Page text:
March 25, 2020
Randy Zellers Assistant Chief of Communications
LITTLE ROCK – Going fishing doesn’t have to mean expensive equipment. It simply takes a hook, some fishing line and some sort of bait. You could dig around in the refrigerator for food-type baits, or make the bait-gathering duty an adventure in itself by gathering worms from the wild. Earthworms are excellent live bait for catfish, bream, bass and even an occasional crappie. And handling a nightcrawler or two will definitely prevent you from getting your hands near your face before washing them. One technique to stock up on some nightcrawlers is to break out a fiddle.
“Worm fiddling,” “worm charming,” and “worm grunting” all refer to an interesting practice some anglers have been using for centuries to get earthworms to come to the surface and show themselves. Simply take a stick that has notches cut along its length and push it into the ground. Then rub another stick along its length to create vibrations. Kids who got stuck with “sticks” in music class when all the cool instruments were already handed out will know exactly what sound this makes. The vibrations will bring the worms to the surface to dance, where you can be ready to pick them up and place them in your bait bucket.
OK, the worms aren’t dancing. They’re actually moving out of the ground to avoid predators. The famed geneticist Charles Darwin theorized, “If the ground is beaten or otherwise made to tremble, worms will believe that they are pursued by a mole and leave their burrows.”
A study conducted by Vanderbilt University biological sciences professor Ken Catania in 2008 confirmed Darwin’s theory. The study, held in northern Florida, where the practice of worm grunting was extremely popular, recorded the sounds of real moles digging versus worm grunters and compared their effects on the earthworms habit of springing from the ground when in danger.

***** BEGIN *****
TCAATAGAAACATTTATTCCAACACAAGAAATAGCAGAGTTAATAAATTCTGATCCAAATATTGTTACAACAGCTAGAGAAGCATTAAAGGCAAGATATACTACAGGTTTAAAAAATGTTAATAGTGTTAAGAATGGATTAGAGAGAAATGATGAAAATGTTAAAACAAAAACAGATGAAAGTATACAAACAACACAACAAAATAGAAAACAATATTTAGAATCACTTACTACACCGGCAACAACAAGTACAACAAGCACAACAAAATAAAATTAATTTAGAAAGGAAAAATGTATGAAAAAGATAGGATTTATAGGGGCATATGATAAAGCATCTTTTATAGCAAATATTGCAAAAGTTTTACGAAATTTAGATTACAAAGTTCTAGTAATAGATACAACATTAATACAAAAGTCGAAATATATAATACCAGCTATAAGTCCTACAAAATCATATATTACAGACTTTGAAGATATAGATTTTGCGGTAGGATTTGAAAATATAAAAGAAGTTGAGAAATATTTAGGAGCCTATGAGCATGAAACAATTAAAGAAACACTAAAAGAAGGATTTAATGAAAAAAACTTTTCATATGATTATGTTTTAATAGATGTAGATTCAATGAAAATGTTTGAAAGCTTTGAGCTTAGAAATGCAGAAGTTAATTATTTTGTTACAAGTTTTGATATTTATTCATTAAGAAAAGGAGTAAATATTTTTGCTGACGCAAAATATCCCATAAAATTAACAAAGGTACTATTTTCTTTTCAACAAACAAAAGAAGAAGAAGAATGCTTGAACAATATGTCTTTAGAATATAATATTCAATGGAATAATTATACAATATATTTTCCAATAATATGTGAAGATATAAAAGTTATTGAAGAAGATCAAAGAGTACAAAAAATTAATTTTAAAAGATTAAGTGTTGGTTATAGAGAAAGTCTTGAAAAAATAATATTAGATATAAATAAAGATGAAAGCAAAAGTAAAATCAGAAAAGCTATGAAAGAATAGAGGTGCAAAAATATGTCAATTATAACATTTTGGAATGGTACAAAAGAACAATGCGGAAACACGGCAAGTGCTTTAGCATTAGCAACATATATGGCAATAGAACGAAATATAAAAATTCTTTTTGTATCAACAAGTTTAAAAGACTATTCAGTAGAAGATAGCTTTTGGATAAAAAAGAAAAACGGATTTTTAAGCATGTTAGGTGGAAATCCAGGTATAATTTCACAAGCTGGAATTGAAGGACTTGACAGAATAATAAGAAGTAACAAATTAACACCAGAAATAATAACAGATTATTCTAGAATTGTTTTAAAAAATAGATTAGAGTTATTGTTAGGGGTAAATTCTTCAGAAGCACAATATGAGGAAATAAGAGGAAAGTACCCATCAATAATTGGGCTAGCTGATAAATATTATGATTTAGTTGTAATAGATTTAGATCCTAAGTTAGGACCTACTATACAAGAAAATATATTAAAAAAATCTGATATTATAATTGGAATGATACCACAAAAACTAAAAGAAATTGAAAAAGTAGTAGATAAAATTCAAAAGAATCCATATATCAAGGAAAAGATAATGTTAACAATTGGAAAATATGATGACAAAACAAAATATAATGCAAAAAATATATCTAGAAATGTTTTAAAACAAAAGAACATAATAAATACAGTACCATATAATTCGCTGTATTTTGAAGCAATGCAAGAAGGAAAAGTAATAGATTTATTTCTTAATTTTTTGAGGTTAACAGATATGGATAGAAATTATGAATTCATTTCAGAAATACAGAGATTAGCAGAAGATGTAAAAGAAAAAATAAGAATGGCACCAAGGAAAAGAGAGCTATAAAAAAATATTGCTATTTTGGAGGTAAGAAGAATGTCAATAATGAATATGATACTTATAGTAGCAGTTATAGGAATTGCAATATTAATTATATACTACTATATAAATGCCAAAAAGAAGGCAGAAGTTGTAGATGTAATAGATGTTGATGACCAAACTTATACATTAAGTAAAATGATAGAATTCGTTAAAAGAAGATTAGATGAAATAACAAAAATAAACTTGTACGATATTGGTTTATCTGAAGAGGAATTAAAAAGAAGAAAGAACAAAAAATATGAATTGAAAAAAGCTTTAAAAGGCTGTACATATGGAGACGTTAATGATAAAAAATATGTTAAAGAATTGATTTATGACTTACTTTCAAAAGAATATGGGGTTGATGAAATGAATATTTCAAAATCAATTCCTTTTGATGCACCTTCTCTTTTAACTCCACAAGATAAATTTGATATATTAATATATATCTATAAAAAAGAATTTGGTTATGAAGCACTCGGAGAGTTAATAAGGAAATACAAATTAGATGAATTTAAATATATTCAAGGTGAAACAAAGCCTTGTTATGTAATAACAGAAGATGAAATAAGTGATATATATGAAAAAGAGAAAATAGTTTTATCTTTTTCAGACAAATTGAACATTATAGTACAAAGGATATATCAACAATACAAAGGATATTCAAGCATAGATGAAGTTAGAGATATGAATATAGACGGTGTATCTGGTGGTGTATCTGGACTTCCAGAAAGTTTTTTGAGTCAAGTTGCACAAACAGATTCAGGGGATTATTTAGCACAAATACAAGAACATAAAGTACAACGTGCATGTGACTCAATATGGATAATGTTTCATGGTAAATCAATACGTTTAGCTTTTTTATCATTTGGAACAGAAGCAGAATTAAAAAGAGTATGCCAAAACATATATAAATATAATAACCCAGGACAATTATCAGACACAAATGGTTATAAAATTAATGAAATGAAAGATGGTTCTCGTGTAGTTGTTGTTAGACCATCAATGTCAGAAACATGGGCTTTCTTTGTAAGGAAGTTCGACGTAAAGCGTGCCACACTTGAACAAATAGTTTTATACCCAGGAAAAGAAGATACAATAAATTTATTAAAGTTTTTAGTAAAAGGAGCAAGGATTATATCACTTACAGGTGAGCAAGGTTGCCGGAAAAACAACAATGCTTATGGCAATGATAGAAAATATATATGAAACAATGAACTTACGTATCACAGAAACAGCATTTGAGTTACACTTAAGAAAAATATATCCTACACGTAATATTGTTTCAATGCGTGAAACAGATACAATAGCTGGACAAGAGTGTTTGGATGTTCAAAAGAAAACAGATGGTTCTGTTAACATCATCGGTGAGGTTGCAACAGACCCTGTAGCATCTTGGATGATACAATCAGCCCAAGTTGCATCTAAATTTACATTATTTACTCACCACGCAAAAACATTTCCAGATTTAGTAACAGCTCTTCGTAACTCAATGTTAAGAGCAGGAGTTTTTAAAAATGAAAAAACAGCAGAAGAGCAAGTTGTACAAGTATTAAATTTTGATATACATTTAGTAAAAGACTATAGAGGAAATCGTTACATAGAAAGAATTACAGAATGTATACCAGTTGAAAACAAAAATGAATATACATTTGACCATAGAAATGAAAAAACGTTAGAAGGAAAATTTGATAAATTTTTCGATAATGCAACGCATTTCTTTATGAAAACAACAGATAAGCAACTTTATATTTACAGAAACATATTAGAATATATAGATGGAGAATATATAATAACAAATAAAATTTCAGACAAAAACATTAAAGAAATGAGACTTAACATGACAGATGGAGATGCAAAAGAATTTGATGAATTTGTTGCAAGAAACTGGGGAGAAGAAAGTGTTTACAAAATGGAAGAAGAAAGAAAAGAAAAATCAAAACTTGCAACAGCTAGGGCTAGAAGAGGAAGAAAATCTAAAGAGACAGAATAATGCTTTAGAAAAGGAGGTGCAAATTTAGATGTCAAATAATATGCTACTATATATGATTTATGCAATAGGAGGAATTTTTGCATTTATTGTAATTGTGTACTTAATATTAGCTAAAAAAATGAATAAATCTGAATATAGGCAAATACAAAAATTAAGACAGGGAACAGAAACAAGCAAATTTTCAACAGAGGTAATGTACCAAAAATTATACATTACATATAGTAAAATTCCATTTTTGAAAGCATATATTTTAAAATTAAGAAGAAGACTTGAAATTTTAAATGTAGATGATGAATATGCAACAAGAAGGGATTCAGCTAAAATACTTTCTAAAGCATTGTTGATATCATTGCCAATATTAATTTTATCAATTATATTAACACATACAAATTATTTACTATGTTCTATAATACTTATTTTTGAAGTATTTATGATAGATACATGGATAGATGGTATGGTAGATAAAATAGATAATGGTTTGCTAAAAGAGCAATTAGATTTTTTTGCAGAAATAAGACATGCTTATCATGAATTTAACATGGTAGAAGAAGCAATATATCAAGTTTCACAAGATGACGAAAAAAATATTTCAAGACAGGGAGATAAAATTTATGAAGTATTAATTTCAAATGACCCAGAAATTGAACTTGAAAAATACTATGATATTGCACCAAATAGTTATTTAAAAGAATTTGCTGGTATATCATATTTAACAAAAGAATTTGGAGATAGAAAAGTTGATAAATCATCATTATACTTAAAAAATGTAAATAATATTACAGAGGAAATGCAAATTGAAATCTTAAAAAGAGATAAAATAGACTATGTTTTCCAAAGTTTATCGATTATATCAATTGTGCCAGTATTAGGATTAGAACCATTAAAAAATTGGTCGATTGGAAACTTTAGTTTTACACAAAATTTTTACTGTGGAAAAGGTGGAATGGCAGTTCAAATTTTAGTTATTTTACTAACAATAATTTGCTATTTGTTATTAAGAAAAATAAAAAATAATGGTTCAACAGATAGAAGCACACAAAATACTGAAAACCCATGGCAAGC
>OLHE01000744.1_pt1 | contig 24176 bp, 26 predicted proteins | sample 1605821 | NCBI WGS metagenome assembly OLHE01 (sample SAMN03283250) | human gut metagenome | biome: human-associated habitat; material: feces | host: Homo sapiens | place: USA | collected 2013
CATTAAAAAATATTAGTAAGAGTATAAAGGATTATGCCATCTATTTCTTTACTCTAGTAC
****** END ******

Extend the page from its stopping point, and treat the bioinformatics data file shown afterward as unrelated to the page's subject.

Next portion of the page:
Northern Florida has taken the grunting and fiddling practice to a new level. The town of Sopchoppy has even adopted the practice as its calling card, hosting the annual Worm Gruntin’ Festival where young earthworm harvesters compete to see who can coax the most earthworms from the ground with various techniques.
It doesn’t have to be two sticks making the vibrations, either. An old broom handle driven into the ground rubbed with a hand saw can produce the low vibrations needed. Two lengths of rebar also can be used to charm up some nightcrawlers for bait. Whatever you use, be sure to keep an eye on the ground for several feet around the fiddling tools and be ready to grab the worms before they can burrow back into the ground.
Naturally, you want to do this fiddling where worms are likely to be. Extremely hard ground or sandy soil is not likely to have worms. Try under trees or in areas where the ground is fertile with lots of deteriorating vegetation. Rake a spot so the ground is bare, then go to fiddling. It may take some effort to figure out your technique, but it will keep you stocked with bait throughout your fishing adventures.